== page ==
Figure 2. Nanoparticles in diagnosis of peripheral arterial diseases: computerized tomography (CT), single-photon emission computerized tomography (SPECT), positron emission tomography (PET), magnetic resonance imaging (MRI), ultrasonogram (USG), Förster resonance energy transfer (FRET), surface-enhanced Raman spectroscopy (SERS), near-infrared fluorescence (NIRF) imaging, photoacoustic tomography (PAT), dark field imaging (DFI), photoacoustic imaging (PAI), laser device imaging (LDI).
Figure 2. Nanoparticles in diagnosis of peripheral arterial diseases: computerized tomography (CT), single-photon emission computerized tomography (SPECT), positron emission tomography (PET), magnetic resonance imaging (MRI), ultrasonogram (USG), Förster resonance energy transfer (FRET), surface-enhanced Raman spectroscopy (SERS), near-infrared fluorescence (NIRF) imaging, photoacoustic tomography (PAT), dark field imaging (DFI), photoacoustic imaging (PAI), laser device imaging (LDI).
Jnt 02 00001 g002
Table 1. Nanoparticles used for therapy and diagnosis in carotid and aortic arterial disease. High-density lipoproteins (HDL), nanoparticles (NPs), nitric oxide synthase cofactor tetrahydrobiopterin (BH4), p38 mitogen-activated protein kinases (MAPK), scavenger receptor-AI (SR-AI), ultrasmall superparamagnetic iron oxide (USPIO), and paclitaxel and functionalized the particles with collagen targeting specific C11 polypeptide (UP-NP-C11), extra domain B of fibronectin (FN-EDB).
Table 1. Nanoparticles used for therapy and diagnosis in carotid and aortic arterial disease. High-density lipoproteins (HDL), nanoparticles (NPs), nitric oxide synthase cofactor tetrahydrobiopterin (BH4), p38 mitogen-activated protein kinases (MAPK), scavenger receptor-AI (SR-AI), ultrasmall superparamagnetic iron oxide (USPIO), and paclitaxel and functionalized the particles with collagen targeting specific C11 polypeptide (UP-NP-C11), extra domain B of fibronectin (FN-EDB).
StudyNanoparticlesAnimal ModelOutcome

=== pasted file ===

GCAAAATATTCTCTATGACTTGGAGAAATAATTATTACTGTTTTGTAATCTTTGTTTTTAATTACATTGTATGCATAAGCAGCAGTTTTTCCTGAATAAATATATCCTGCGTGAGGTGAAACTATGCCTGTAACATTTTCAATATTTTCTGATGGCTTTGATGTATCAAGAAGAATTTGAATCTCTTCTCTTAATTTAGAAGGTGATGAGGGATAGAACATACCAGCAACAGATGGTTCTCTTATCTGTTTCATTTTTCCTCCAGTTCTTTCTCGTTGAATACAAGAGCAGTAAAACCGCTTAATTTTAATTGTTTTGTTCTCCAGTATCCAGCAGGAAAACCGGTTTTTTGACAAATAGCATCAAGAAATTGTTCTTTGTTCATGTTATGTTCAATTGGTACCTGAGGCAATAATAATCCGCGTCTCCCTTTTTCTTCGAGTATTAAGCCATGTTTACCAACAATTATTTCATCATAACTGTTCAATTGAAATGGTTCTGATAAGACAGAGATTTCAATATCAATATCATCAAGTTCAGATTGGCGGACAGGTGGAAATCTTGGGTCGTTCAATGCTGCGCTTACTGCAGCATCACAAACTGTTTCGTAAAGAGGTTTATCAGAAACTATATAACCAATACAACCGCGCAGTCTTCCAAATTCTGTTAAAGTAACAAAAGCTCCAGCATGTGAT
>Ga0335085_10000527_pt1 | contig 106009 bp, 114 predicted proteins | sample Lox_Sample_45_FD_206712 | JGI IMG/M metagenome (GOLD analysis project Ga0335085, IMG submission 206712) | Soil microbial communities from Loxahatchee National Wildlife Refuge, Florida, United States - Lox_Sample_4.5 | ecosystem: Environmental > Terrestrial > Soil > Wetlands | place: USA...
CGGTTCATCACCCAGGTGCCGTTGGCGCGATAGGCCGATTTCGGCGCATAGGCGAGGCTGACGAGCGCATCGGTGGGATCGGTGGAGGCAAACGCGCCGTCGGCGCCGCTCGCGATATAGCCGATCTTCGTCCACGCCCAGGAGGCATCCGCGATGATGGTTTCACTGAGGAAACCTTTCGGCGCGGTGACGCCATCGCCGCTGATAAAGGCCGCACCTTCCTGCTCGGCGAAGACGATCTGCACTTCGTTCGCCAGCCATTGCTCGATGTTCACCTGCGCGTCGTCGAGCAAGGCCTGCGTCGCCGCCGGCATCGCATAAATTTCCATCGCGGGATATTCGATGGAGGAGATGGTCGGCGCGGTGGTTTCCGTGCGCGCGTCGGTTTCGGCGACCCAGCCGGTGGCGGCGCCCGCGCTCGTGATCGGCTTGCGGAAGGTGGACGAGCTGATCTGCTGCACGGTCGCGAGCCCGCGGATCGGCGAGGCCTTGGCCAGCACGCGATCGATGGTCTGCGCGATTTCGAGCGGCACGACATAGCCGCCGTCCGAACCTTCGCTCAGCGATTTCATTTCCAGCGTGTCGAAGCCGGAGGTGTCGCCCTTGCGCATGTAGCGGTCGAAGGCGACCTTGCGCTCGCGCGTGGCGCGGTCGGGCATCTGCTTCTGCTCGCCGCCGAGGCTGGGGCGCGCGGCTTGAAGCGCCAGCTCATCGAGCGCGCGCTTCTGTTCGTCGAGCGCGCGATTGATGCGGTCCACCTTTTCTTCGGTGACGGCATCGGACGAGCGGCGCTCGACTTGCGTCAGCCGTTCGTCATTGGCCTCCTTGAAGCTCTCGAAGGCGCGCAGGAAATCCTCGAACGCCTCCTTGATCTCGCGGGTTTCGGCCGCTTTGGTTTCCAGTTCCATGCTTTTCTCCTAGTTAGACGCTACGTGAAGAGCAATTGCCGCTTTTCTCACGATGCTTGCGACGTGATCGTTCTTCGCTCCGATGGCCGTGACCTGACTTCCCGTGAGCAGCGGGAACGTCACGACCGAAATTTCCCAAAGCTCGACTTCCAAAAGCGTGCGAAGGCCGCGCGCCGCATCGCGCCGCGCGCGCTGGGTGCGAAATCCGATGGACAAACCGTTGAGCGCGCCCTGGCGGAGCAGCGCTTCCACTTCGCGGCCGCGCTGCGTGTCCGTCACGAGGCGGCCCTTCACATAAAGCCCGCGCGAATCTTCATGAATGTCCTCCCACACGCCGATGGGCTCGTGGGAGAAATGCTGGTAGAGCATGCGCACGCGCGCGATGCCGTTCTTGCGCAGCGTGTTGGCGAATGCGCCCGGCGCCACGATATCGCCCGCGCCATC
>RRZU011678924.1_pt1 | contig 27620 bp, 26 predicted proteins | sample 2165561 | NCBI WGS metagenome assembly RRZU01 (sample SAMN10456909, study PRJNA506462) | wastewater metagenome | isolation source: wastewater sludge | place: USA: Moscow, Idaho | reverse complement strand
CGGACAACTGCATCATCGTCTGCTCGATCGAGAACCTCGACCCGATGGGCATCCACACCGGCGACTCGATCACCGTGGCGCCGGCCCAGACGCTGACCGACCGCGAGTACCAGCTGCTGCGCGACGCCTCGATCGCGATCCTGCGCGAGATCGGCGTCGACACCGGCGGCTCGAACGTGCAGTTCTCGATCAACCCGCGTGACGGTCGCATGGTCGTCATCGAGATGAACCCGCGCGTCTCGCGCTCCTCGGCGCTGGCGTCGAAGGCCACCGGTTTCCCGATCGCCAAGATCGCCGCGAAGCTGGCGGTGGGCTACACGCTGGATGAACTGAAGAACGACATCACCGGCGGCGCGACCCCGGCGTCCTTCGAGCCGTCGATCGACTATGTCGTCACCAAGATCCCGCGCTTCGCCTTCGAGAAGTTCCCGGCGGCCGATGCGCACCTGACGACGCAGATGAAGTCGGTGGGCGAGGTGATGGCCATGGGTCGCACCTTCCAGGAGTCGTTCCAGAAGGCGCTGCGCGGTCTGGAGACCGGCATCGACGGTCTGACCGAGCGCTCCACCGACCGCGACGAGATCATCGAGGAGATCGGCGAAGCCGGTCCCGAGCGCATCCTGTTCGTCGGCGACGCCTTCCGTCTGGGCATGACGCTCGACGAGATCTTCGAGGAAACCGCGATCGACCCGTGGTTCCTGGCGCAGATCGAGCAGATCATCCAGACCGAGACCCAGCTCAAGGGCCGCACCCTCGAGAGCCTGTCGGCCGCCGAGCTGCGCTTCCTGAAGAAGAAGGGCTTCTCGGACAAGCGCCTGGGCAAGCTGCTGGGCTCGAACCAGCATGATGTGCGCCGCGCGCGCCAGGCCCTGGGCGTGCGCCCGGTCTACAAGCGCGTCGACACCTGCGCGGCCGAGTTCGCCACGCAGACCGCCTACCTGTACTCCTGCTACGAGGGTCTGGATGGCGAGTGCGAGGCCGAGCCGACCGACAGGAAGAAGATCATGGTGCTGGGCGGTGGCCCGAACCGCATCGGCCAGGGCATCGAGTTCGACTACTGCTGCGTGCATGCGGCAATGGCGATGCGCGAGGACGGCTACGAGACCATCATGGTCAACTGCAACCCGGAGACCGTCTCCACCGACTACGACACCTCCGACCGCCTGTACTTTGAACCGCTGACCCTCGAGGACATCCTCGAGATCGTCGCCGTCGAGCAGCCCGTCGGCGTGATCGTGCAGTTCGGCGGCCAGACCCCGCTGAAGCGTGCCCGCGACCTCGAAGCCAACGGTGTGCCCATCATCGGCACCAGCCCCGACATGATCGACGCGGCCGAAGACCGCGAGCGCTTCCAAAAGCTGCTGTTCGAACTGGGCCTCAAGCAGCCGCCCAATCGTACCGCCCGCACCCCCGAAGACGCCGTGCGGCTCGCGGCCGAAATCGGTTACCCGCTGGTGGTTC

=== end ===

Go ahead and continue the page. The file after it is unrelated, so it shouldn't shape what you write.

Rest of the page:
[33]P904Hereditary hyperlipidemic rabbitP904 accumulation and low endothelial shear stress are independent predictors of plaque progression
[34]Dextran-coated monocrystalline iron oxideHereditary hyperlipidemic rabbitAccumulation in vessel wall correlating with plaque macrophages and the accumulation reduced with rosuvastatin
[35]CLIO-CyAm7Rabbit with atherosclerosis induced by aortic balloon injury and high-cholesterol dietSignificantly higher CLIO-CyAm7 accumulation in thrombosed than in nonthrombosed plaques
[36]USPIOApoE−/− mice model of atherosclerosisNoninvasive assessment of USPIO uptake is a marker for inflammation in murine atherosclerotic plaque Reduction in ferumoxtran-10 uptake after treatment with p38-MAPK inhibitor
[37]USPIO conjugated to SR-AI ligandApoE−/− mice model of atherosclerosisSR-AI–targeted USPIO displayed accelerated plasma decay and a 3.5-fold increase accumulation in atherosclerotic plaque
SR-AI–targeted molecular imaging of USPIO-based contrast may be used to detect inflammatory plaques
[38]Feridex-a dextran-based USPIOHigh cholesterol fed rabbits15 nm fractionated, but not nonfractionated feridex gets deposited in atherosclerotic plaques and thus size should be further investigated
[39]HDL NPs
collagen-specific EP3533 peptides (EP3533-HDL)
Reversa mouse model of atherosclerosis regressionHDL NPs may be used to monitor and evaluate compositional changes in atherosclerotic plaque regression
[40]FN-EDB-specific Gd NPs
Murine ApoE−/− model of atherosclerosisAugmented FN-EDB expression in Type III, IV, and V atheroma and these NPs may be used to identify and/or deliver agents locally to a subset of atherosclerotic plaques.
[41]Cathepsin-B activatable L-SR15Apolipoprotein E knock-out atheromatous mouse modelSelective apoptotic attenuation of macrophages
Reduction in cathepsin-B protease activity
[42]Gold nanorods (Au NRs)Apolipoprotein E knockout mice model with femoral artery restenosisAblation of inflammatory macrophage layer in Au NRs group compared to the controls
Au NRs are effective for in-vivo imaging and photothermal therapy of inflammatory macrophages